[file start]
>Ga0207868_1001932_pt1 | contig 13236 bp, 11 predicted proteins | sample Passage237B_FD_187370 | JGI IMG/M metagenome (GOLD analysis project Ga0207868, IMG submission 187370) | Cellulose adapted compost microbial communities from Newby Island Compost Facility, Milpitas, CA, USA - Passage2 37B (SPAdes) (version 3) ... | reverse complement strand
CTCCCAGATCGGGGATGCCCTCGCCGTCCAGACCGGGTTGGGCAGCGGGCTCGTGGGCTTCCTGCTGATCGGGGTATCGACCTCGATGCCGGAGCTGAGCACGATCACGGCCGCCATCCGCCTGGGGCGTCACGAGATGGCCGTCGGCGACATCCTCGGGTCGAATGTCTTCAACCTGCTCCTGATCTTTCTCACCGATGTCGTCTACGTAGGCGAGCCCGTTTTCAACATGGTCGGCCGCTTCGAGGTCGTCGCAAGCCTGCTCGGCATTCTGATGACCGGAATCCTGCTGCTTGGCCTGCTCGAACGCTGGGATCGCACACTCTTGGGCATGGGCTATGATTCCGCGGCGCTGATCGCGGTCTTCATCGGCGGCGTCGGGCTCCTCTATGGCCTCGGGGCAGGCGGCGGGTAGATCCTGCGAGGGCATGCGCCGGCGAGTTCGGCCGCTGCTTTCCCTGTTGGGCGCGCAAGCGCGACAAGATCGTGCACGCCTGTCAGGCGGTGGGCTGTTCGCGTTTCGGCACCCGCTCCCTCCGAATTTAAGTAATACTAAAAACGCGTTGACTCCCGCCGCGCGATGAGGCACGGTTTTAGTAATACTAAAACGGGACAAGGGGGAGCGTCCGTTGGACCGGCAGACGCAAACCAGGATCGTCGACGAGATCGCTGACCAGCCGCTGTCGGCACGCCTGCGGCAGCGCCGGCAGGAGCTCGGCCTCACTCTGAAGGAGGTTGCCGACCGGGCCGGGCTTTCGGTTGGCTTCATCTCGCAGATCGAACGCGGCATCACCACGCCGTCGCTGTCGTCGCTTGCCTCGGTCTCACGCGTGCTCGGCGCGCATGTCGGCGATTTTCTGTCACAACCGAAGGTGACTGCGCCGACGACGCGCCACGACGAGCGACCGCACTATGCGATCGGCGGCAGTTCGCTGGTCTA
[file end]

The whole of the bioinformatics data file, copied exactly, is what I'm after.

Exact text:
>Ga0207868_1001932_pt1 | contig 13236 bp, 11 predicted proteins | sample Passage237B_FD_187370 | JGI IMG/M metagenome (GOLD analysis project Ga0207868, IMG submission 187370) | Cellulose adapted compost microbial communities from Newby Island Compost Facility, Milpitas, CA, USA - Passage2 37B (SPAdes) (version 3) ... | reverse complement strand
CTCCCAGATCGGGGATGCCCTCGCCGTCCAGACCGGGTTGGGCAGCGGGCTCGTGGGCTTCCTGCTGATCGGGGTATCGACCTCGATGCCGGAGCTGAGCACGATCACGGCCGCCATCCGCCTGGGGCGTCACGAGATGGCCGTCGGCGACATCCTCGGGTCGAATGTCTTCAACCTGCTCCTGATCTTTCTCACCGATGTCGTCTACGTAGGCGAGCCCGTTTTCAACATGGTCGGCCGCTTCGAGGTCGTCGCAAGCCTGCTCGGCATTCTGATGACCGGAATCCTGCTGCTTGGCCTGCTCGAACGCTGGGATCGCACACTCTTGGGCATGGGCTATGATTCCGCGGCGCTGATCGCGGTCTTCATCGGCGGCGTCGGGCTCCTCTATGGCCTCGGGGCAGGCGGCGGGTAGATCCTGCGAGGGCATGCGCCGGCGAGTTCGGCCGCTGCTTTCCCTGTTGGGCGCGCAAGCGCGACAAGATCGTGCACGCCTGTCAGGCGGTGGGCTGTTCGCGTTTCGGCACCCGCTCCCTCCGAATTTAAGTAATACTAAAAACGCGTTGACTCCCGCCGCGCGATGAGGCACGGTTTTAGTAATACTAAAACGGGACAAGGGGGAGCGTCCGTTGGACCGGCAGACGCAAACCAGGATCGTCGACGAGATCGCTGACCAGCCGCTGTCGGCACGCCTGCGGCAGCGCCGGCAGGAGCTCGGCCTCACTCTGAAGGAGGTTGCCGACCGGGCCGGGCTTTCGGTTGGCTTCATCTCGCAGATCGAACGCGGCATCACCACGCCGTCGCTGTCGTCGCTTGCCTCGGTCTCACGCGTGCTCGGCGCGCATGTCGGCGATTTTCTGTCACAACCGAAGGTGACTGCGCCGACGACGCGCCACGACGAGCGACCGCACTATGCGATCGGCGGCAGTTCGCTGGTCTA